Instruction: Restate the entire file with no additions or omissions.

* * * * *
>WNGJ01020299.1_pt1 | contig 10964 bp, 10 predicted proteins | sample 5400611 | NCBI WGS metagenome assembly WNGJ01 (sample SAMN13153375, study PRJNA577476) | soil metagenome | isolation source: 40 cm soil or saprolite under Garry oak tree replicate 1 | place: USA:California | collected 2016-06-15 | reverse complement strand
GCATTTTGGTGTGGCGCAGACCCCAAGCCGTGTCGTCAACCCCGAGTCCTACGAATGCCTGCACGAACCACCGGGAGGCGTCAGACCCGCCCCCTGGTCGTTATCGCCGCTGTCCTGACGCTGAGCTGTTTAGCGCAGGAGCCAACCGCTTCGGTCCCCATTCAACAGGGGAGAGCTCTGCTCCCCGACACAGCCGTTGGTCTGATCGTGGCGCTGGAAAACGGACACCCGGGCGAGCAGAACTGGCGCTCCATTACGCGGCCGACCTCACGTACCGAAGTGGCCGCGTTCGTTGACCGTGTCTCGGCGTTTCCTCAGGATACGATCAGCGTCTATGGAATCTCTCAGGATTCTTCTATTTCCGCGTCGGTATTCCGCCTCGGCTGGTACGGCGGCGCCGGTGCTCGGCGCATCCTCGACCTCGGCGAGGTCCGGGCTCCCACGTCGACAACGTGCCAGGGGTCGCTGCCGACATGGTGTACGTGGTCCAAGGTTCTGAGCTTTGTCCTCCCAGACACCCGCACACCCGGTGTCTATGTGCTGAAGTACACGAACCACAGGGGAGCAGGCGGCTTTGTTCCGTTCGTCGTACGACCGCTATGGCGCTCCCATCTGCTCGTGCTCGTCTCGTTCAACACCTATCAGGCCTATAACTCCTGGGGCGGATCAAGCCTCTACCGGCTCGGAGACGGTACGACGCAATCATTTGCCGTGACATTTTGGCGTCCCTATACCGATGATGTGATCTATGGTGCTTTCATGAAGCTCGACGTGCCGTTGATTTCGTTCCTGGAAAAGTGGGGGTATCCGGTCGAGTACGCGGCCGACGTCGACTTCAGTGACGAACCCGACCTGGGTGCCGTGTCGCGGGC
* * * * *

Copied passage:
>WNGJ01020299.1_pt1 | contig 10964 bp, 10 predicted proteins | sample 5400611 | NCBI WGS metagenome assembly WNGJ01 (sample SAMN13153375, study PRJNA577476) | soil metagenome | isolation source: 40 cm soil or saprolite under Garry oak tree replicate 1 | place: USA:California | collected 2016-06-15 | reverse complement strand
GCATTTTGGTGTGGCGCAGACCCCAAGCCGTGTCGTCAACCCCGAGTCCTACGAATGCCTGCACGAACCACCGGGAGGCGTCAGACCCGCCCCCTGGTCGTTATCGCCGCTGTCCTGACGCTGAGCTGTTTAGCGCAGGAGCCAACCGCTTCGGTCCCCATTCAACAGGGGAGAGCTCTGCTCCCCGACACAGCCGTTGGTCTGATCGTGGCGCTGGAAAACGGACACCCGGGCGAGCAGAACTGGCGCTCCATTACGCGGCCGACCTCACGTACCGAAGTGGCCGCGTTCGTTGACCGTGTCTCGGCGTTTCCTCAGGATACGATCAGCGTCTATGGAATCTCTCAGGATTCTTCTATTTCCGCGTCGGTATTCCGCCTCGGCTGGTACGGCGGCGCCGGTGCTCGGCGCATCCTCGACCTCGGCGAGGTCCGGGCTCCCACGTCGACAACGTGCCAGGGGTCGCTGCCGACATGGTGTACGTGGTCCAAGGTTCTGAGCTTTGTCCTCCCAGACACCCGCACACCCGGTGTCTATGTGCTGAAGTACACGAACCACAGGGGAGCAGGCGGCTTTGTTCCGTTCGTCGTACGACCGCTATGGCGCTCCCATCTGCTCGTGCTCGTCTCGTTCAACACCTATCAGGCCTATAACTCCTGGGGCGGATCAAGCCTCTACCGGCTCGGAGACGGTACGACGCAATCATTTGCCGTGACATTTTGGCGTCCCTATACCGATGATGTGATCTATGGTGCTTTCATGAAGCTCGACGTGCCGTTGATTTCGTTCCTGGAAAAGTGGGGGTATCCGGTCGAGTACGCGGCCGACGTCGACTTCAGTGACGAACCCGACCTGGGTGCCGTGTCGCGGGC